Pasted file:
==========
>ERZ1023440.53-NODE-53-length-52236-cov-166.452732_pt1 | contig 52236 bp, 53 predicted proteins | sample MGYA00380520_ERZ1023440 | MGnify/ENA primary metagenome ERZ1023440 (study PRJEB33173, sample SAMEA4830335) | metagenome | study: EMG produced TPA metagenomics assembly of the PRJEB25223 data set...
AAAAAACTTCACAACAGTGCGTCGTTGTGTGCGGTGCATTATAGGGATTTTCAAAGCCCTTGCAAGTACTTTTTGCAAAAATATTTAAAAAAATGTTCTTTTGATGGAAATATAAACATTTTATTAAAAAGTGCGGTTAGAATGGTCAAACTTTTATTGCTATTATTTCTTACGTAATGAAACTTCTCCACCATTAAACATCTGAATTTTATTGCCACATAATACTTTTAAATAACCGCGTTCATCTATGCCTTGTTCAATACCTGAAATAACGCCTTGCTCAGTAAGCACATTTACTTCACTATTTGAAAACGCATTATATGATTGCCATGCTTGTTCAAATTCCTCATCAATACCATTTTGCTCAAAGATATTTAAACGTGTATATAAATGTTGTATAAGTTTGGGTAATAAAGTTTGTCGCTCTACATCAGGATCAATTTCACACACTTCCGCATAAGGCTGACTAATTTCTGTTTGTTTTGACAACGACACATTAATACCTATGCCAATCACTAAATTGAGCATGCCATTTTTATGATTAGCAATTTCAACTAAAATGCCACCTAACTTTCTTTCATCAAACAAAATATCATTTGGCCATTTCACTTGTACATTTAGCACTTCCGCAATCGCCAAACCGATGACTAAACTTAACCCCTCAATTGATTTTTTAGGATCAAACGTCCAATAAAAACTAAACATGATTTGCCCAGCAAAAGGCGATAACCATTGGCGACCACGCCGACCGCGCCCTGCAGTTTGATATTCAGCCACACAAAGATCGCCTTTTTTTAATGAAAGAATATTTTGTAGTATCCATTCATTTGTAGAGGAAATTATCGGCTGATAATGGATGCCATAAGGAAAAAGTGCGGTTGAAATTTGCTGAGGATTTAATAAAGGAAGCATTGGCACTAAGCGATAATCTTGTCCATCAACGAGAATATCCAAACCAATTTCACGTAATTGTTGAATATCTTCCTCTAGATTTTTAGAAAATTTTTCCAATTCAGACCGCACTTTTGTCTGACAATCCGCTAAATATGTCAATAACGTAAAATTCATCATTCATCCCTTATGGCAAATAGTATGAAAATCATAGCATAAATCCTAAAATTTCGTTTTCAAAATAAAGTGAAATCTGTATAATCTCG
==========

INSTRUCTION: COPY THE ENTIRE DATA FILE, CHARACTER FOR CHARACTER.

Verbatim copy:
>ERZ1023440.53-NODE-53-length-52236-cov-166.452732_pt1 | contig 52236 bp, 53 predicted proteins | sample MGYA00380520_ERZ1023440 | MGnify/ENA primary metagenome ERZ1023440 (study PRJEB33173, sample SAMEA4830335) | metagenome | study: EMG produced TPA metagenomics assembly of the PRJEB25223 data set...
AAAAAACTTCACAACAGTGCGTCGTTGTGTGCGGTGCATTATAGGGATTTTCAAAGCCCTTGCAAGTACTTTTTGCAAAAATATTTAAAAAAATGTTCTTTTGATGGAAATATAAACATTTTATTAAAAAGTGCGGTTAGAATGGTCAAACTTTTATTGCTATTATTTCTTACGTAATGAAACTTCTCCACCATTAAACATCTGAATTTTATTGCCACATAATACTTTTAAATAACCGCGTTCATCTATGCCTTGTTCAATACCTGAAATAACGCCTTGCTCAGTAAGCACATTTACTTCACTATTTGAAAACGCATTATATGATTGCCATGCTTGTTCAAATTCCTCATCAATACCATTTTGCTCAAAGATATTTAAACGTGTATATAAATGTTGTATAAGTTTGGGTAATAAAGTTTGTCGCTCTACATCAGGATCAATTTCACACACTTCCGCATAAGGCTGACTAATTTCTGTTTGTTTTGACAACGACACATTAATACCTATGCCAATCACTAAATTGAGCATGCCATTTTTATGATTAGCAATTTCAACTAAAATGCCACCTAACTTTCTTTCATCAAACAAAATATCATTTGGCCATTTCACTTGTACATTTAGCACTTCCGCAATCGCCAAACCGATGACTAAACTTAACCCCTCAATTGATTTTTTAGGATCAAACGTCCAATAAAAACTAAACATGATTTGCCCAGCAAAAGGCGATAACCATTGGCGACCACGCCGACCGCGCCCTGCAGTTTGATATTCAGCCACACAAAGATCGCCTTTTTTTAATGAAAGAATATTTTGTAGTATCCATTCATTTGTAGAGGAAATTATCGGCTGATAATGGATGCCATAAGGAAAAAGTGCGGTTGAAATTTGCTGAGGATTTAATAAAGGAAGCATTGGCACTAAGCGATAATCTTGTCCATCAACGAGAATATCCAAACCAATTTCACGTAATTGTTGAATATCTTCCTCTAGATTTTTAGAAAATTTTTCCAATTCAGACCGCACTTTTGTCTGACAATCCGCTAAATATGTCAATAACGTAAAATTCATCATTCATCCCTTATGGCAAATAGTATGAAAATCATAGCATAAATCCTAAAATTTCGTTTTCAAAATAAAGTGAAATCTGTATAATCTCG